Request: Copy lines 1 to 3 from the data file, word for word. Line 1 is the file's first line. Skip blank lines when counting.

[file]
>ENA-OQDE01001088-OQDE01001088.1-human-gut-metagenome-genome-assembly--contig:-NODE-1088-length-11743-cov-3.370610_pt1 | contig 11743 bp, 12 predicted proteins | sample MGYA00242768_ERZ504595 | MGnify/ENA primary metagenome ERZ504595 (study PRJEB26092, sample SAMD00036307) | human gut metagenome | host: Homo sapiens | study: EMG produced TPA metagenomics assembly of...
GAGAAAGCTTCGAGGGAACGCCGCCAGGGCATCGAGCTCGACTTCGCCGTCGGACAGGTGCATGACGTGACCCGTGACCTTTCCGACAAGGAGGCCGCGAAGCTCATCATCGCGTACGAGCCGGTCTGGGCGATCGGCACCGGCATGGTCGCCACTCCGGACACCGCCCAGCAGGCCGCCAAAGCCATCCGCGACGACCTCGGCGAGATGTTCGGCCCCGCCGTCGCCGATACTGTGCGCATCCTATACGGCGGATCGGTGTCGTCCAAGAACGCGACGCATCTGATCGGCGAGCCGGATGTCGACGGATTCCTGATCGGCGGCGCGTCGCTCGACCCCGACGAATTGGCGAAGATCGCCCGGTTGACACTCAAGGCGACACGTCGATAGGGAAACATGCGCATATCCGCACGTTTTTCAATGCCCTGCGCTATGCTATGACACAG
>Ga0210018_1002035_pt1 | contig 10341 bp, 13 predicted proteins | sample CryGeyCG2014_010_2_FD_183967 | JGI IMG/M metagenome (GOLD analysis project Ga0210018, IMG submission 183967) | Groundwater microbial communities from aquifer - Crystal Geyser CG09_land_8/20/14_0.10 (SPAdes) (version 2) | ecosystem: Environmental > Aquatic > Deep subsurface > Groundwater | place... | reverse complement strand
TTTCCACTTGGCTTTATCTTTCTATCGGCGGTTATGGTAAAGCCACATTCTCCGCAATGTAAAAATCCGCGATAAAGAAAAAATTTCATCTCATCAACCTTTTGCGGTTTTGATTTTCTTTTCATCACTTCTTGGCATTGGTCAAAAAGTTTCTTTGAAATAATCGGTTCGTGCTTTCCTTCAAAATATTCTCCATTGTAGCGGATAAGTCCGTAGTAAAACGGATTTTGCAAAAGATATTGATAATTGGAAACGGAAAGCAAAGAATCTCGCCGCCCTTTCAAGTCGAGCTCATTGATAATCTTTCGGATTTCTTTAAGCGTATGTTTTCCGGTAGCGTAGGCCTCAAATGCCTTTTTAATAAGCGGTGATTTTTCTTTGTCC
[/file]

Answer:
>ENA-OQDE01001088-OQDE01001088.1-human-gut-metagenome-genome-assembly--contig:-NODE-1088-length-11743-cov-3.370610_pt1 | contig 11743 bp, 12 predicted proteins | sample MGYA00242768_ERZ504595 | MGnify/ENA primary metagenome ERZ504595 (study PRJEB26092, sample SAMD00036307) | human gut metagenome | host: Homo sapiens | study: EMG produced TPA metagenomics assembly of...
GAGAAAGCTTCGAGGGAACGCCGCCAGGGCATCGAGCTCGACTTCGCCGTCGGACAGGTGCATGACGTGACCCGTGACCTTTCCGACAAGGAGGCCGCGAAGCTCATCATCGCGTACGAGCCGGTCTGGGCGATCGGCACCGGCATGGTCGCCACTCCGGACACCGCCCAGCAGGCCGCCAAAGCCATCCGCGACGACCTCGGCGAGATGTTCGGCCCCGCCGTCGCCGATACTGTGCGCATCCTATACGGCGGATCGGTGTCGTCCAAGAACGCGACGCATCTGATCGGCGAGCCGGATGTCGACGGATTCCTGATCGGCGGCGCGTCGCTCGACCCCGACGAATTGGCGAAGATCGCCCGGTTGACACTCAAGGCGACACGTCGATAGGGAAACATGCGCATATCCGCACGTTTTTCAATGCCCTGCGCTATGCTATGACACAG
>Ga0210018_1002035_pt1 | contig 10341 bp, 13 predicted proteins | sample CryGeyCG2014_010_2_FD_183967 | JGI IMG/M metagenome (GOLD analysis project Ga0210018, IMG submission 183967) | Groundwater microbial communities from aquifer - Crystal Geyser CG09_land_8/20/14_0.10 (SPAdes) (version 2) | ecosystem: Environmental > Aquatic > Deep subsurface > Groundwater | place... | reverse complement strand